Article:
had been applied only to the two purposes of electric lighting
and marine propulsion. For the purpose of electric lighting
the invention seemed to be specially adapted. In dispensing
with reciprocating action Mr Parsons got rid of vibration. It
thus became possible to establish electrical stations in populous
places, and to use the most powerful engines there without fear
of being stopped by an injunction on the ground of nuisance.
As regarded marine propulsion, only one vessel so far had been
equipped with Mr Parsons* invention. The success of that
experiment, however (as their Lordships were informed), induced
the Admiralty to order two vessels of a similar type, one of
which was guaranteed to attain the speed of 35 knots. Lord
Kelvin, when examined as a witness, expressed his opinion that
there was a great future for steam turbines, and that, for some
purposes, Mr Parsons*s invention was likely to supersede the
reciprocating type of engines.
We take the following paragraph with regard to Mr Edmund
Boulnois MP. (B.A. 1 862) from the Daily Telegraph of March 3rd.
Mr Boulnois was stroke of the First Boat in 1859 and i860, and
stroked the Four in the October Term of i860 : â€” " Mr Boulnois
holds an important place in the Metropolitan Unionist Party.
He is its Chancellor of the Exchequer and general utility man.
He is the descendant of an old Huguenot family, which settled
in the East of England. Mr Boulnois' father was, in bis day,
a famous whip, and it was a favourite pastime of his to drive
the Norwich coach. His chief title to fame lies in the fact that
he introduced the 'hansom' to the London streets. It was
doubtless to this intimate connection of the elder Mr Boulnois
vith the interests of the road that we to-day find the member
Our Chronicle^ 349
fbt East Marylebone the proprietor of the well-known Baker
Street Bazaar, which probably supplies more carriages lo * the
classes' than any other establishment in the country. Mr
Boulnois was born on June 17th, 1838, and was educated at
King Edward's School, Bury St Edmund's, and St John's
College, Cambridge, where he took honours in the schools and
stroked his college boat. He was a member of the Metropolitan
Board of Works, and has for many years played a prominent
part in Marylebone life. When Lord Charles Beresford retired
from Parliament Mr Boulnois was elected to succeed him in the
representation of East Marylebone* He proved himself one of
the hardest working and most useful of the metropolitan mem-
bers, always being at the call of the whips, and ready to take
his share of committee duty. In the Lobby he is one of the
most familiar figures Even poor Sir Henry Havelock-Allan,
who was a devoted habilu^ of the Parliamentary Green Room,
had to yield the pas to him in the matter of regularity of atten*
dance. During the session if Mr Boulnois fails to appear in his
familiar place it is a moral certainty that he is to be found at
Spring Gardens, which has the second place in his affections*
Besides being a member of Parliament and a County Councillor,
Mr Boulnois fills several important directorships, including the
chairmanship of the West Middlesex Water Works.
The following books by members of the College are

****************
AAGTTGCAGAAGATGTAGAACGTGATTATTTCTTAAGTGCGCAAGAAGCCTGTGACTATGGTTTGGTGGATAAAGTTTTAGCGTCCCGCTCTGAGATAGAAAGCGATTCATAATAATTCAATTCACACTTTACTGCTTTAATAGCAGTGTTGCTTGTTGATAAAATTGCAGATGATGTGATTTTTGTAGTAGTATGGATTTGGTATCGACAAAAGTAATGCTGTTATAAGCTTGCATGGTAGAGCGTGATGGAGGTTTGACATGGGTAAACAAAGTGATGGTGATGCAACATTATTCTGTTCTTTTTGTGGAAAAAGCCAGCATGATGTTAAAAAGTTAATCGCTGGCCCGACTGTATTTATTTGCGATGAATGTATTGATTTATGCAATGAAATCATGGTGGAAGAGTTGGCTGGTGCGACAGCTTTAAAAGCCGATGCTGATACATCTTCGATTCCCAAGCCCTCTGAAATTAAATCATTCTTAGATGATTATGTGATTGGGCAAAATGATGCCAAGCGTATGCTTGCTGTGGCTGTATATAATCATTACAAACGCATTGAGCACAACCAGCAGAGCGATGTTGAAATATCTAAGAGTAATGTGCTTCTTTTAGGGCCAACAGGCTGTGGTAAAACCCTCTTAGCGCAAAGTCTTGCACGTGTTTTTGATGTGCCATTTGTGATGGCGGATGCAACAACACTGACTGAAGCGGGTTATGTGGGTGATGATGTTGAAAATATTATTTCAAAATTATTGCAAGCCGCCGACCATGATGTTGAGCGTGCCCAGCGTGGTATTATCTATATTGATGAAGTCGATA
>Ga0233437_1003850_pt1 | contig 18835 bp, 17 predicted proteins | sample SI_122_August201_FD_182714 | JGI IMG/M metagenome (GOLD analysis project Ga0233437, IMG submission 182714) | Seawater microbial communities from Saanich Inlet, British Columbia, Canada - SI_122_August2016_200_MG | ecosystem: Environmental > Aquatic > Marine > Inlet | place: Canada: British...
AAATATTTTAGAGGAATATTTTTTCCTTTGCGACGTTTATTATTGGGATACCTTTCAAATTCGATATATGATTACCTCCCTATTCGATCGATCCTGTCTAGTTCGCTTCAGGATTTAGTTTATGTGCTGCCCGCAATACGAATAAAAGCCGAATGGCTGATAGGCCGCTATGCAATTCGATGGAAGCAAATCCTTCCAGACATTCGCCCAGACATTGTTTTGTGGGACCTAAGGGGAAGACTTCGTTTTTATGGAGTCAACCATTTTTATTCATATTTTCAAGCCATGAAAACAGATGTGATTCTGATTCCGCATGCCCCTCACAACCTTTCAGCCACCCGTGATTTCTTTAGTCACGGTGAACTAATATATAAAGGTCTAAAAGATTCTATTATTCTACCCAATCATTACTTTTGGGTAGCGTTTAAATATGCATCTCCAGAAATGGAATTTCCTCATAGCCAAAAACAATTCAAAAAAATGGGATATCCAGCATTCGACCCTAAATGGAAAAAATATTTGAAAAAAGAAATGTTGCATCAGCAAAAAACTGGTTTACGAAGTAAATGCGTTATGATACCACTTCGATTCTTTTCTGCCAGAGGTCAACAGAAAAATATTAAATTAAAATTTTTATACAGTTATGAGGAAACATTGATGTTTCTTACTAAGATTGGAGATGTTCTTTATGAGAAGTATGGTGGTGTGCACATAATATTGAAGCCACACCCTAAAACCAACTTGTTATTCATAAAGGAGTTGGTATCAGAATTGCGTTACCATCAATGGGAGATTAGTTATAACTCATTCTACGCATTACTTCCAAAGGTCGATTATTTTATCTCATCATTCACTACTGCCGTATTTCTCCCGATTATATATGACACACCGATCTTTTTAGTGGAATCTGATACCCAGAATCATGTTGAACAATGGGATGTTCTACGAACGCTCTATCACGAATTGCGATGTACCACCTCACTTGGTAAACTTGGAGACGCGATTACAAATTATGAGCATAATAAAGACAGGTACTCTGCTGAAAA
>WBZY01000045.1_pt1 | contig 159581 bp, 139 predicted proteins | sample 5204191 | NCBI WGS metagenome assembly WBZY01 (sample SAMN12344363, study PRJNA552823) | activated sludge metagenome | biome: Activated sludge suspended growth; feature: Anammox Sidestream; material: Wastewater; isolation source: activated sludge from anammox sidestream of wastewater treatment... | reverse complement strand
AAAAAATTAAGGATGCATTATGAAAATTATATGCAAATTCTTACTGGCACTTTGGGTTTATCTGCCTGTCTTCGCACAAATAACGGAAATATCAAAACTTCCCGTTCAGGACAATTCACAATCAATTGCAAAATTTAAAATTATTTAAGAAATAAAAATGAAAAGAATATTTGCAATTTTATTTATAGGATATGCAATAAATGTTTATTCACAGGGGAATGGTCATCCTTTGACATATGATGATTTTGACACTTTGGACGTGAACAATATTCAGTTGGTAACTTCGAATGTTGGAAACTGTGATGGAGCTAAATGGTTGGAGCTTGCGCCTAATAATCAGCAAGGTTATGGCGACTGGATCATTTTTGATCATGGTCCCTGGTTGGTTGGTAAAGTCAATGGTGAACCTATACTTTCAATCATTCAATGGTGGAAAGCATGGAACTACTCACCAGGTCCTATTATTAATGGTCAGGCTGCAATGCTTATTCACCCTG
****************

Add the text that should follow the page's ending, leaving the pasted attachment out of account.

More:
announced : â€” The Hand 0/ the Spoiler, by R. H. Forster (Mason,
Swan, and Morgan, Newcastle-on-Tyne) ; Magnets and Electric
Currents; Elementary Treatise for Electrical Artisans and Science
Teachers, by J. A. Fleming (Spon) ; Volcanoes, by Profesor T. G*
Bonney (Bliss, Sands & Co ) ; Manual of Psychology, by G. F*
Stout (Clive) ; The Story of Geographical Discovery, by J. Jacobs
(Newnes) ; Text Booh of Palaeontology, by T. T. Groom (Swan
Sonnenschein) ; The expectation of parts into which a magnitude is
divided at random, investigated mainly by algebraical methods. Rev
W. A. Whitworth (Deighton, Bell & Co.) ; The Church in the West
Indies, Colonial Church Histories S.P.C.K., Rev A. Caldecott ;
Histofy of the Board of Agriculture 1793-1822, Sir Ernest Clarke
(Royal Agricultural Society) ; P, Vergili Maronis Bucolica et
Georgica, by T. E. Page (Macmillan); Why Federate? A paper
read before the Australasian Association for the Advancement of
Science, by W. Jethro Brown M*A. LL.D., Professor of Law and
Modern History in the University of Tasmania, and Acting
Professor of Law in the University of Sydney, Sydney (Angus
[We take the following from the Historical Register (No 5) for 17 17
<* The Condemnation and Execution of Mr William Paul, the
On the 15th of June, the Judges being sat at the Court of Common-Plea*
in Wcslminster-HaJl, Mr. William Paul^ Cleik, who on the 31st of May had
VOL. XX. Y Y
350 Our Chronicle.
been arraigned, and nleaded not guilty, was set to the Bar, in order io lift
Tryal ; but before tne Jury was sworn, he retracted bis former Plea, and
pleaded guilty. In Miiigaiion of his Crime, he alledg'd. That he had never
taken the Oaths to King George ; and that, when he was among the Rebels,
he disapprov'd of many of their Proceedings, and took the first Opportunity
to get away, which he actually did before the Action at Preslon : However^
he would not insist on that, bat threw himself on the King's Mercy, sincerely
repenting of his Fauk; and begg'd llie Intercession of the Court in his
Favour. After this, his Flea being recorded, he received Sentence of Death
as in Cases of High Treason. In Pursuance of which Sentence, he was, on
the I3lh of July following, drawn on a Sledge, together with Mr Hall, of
whom we have spoken before, frottr Newgate to Tyburn. He went to the
I'lace of Execution m the Canonical Habit of the Church of England, which
so rais'd the Com}?assioi> of the People, that many of them sighM, sobb'd, and
wept bitieily;. nay, some of them, particularly of the Women, snatch'd
K-isses from \kvct as he pass'd by them. Bemg come to Tyburn, and put out
of the Sledge into a Cait, after he had pray*d some Time by himself, he
begun to read his Speech to the People, which containing Refkclions on the